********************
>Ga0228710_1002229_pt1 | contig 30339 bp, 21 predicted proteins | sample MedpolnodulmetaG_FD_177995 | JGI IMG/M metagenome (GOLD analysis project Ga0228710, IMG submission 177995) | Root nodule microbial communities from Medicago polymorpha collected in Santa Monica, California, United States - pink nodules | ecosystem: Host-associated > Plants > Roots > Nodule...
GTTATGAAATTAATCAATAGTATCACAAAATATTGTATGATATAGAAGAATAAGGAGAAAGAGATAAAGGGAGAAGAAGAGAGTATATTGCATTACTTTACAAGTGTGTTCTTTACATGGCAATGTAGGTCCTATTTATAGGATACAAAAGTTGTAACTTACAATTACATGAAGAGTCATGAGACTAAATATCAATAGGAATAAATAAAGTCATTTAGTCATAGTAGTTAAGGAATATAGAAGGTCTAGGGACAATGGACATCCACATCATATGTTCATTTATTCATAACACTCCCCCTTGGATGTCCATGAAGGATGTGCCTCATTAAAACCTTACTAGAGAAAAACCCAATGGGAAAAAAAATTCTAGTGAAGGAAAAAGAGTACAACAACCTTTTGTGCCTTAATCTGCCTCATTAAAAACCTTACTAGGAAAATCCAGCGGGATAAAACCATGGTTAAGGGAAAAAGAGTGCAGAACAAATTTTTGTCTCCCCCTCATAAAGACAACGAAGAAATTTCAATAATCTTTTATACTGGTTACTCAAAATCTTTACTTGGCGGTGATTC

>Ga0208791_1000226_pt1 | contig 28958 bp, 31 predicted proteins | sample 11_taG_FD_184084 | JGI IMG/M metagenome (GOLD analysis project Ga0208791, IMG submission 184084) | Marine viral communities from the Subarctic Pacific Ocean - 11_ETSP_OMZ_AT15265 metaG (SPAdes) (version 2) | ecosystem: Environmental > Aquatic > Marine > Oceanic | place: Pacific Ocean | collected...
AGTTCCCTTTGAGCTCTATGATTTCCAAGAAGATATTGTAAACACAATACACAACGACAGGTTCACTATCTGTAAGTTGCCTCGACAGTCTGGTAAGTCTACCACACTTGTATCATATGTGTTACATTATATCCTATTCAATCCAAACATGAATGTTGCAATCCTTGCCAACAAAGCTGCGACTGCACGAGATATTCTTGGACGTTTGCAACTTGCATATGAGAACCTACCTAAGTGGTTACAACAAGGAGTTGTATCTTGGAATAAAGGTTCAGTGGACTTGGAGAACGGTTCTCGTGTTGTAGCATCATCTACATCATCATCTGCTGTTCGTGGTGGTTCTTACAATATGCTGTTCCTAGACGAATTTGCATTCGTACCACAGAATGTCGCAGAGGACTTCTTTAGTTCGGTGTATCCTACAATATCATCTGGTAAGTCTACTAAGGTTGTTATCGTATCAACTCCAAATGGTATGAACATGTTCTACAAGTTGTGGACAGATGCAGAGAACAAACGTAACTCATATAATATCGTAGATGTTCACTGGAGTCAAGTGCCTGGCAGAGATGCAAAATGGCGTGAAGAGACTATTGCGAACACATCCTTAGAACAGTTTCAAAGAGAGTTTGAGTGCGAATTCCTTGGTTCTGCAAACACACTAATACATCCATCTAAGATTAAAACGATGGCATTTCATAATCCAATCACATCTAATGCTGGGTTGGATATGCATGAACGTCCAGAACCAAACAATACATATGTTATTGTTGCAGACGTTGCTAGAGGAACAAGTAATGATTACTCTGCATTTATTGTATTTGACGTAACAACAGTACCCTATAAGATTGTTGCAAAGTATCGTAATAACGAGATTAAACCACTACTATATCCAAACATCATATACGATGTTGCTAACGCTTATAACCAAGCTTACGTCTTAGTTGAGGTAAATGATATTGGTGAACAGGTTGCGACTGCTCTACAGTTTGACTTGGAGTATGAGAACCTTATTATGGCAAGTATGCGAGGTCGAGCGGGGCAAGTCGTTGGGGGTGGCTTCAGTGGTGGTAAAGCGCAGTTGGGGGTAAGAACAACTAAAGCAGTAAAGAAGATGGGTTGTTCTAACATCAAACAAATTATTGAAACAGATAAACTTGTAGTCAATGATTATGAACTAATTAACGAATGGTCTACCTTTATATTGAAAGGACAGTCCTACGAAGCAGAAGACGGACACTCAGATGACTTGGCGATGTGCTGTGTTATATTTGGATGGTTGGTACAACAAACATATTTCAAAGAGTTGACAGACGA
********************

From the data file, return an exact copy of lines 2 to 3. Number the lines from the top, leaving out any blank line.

GTTATGAAATTAATCAATAGTATCACAAAATATTGTATGATATAGAAGAATAAGGAGAAAGAGATAAAGGGAGAAGAAGAGAGTATATTGCATTACTTTACAAGTGTGTTCTTTACATGGCAATGTAGGTCCTATTTATAGGATACAAAAGTTGTAACTTACAATTACATGAAGAGTCATGAGACTAAATATCAATAGGAATAAATAAAGTCATTTAGTCATAGTAGTTAAGGAATATAGAAGGTCTAGGGACAATGGACATCCACATCATATGTTCATTTATTCATAACACTCCCCCTTGGATGTCCATGAAGGATGTGCCTCATTAAAACCTTACTAGAGAAAAACCCAATGGGAAAAAAAATTCTAGTGAAGGAAAAAGAGTACAACAACCTTTTGTGCCTTAATCTGCCTCATTAAAAACCTTACTAGGAAAATCCAGCGGGATAAAACCATGGTTAAGGGAAAAAGAGTGCAGAACAAATTTTTGTCTCCCCCTCATAAAGACAACGAAGAAATTTCAATAATCTTTTATACTGGTTACTCAAAATCTTTACTTGGCGGTGATTC

>Ga0208791_1000226_pt1 | contig 28958 bp, 31 predicted proteins | sample 11_taG_FD_184084 | JGI IMG/M metagenome (GOLD analysis project Ga0208791, IMG submission 184084) | Marine viral communities from the Subarctic Pacific Ocean - 11_ETSP_OMZ_AT15265 metaG (SPAdes) (version 2) | ecosystem: Environmental > Aquatic > Marine > Oceanic | place: Pacific Ocean | collected...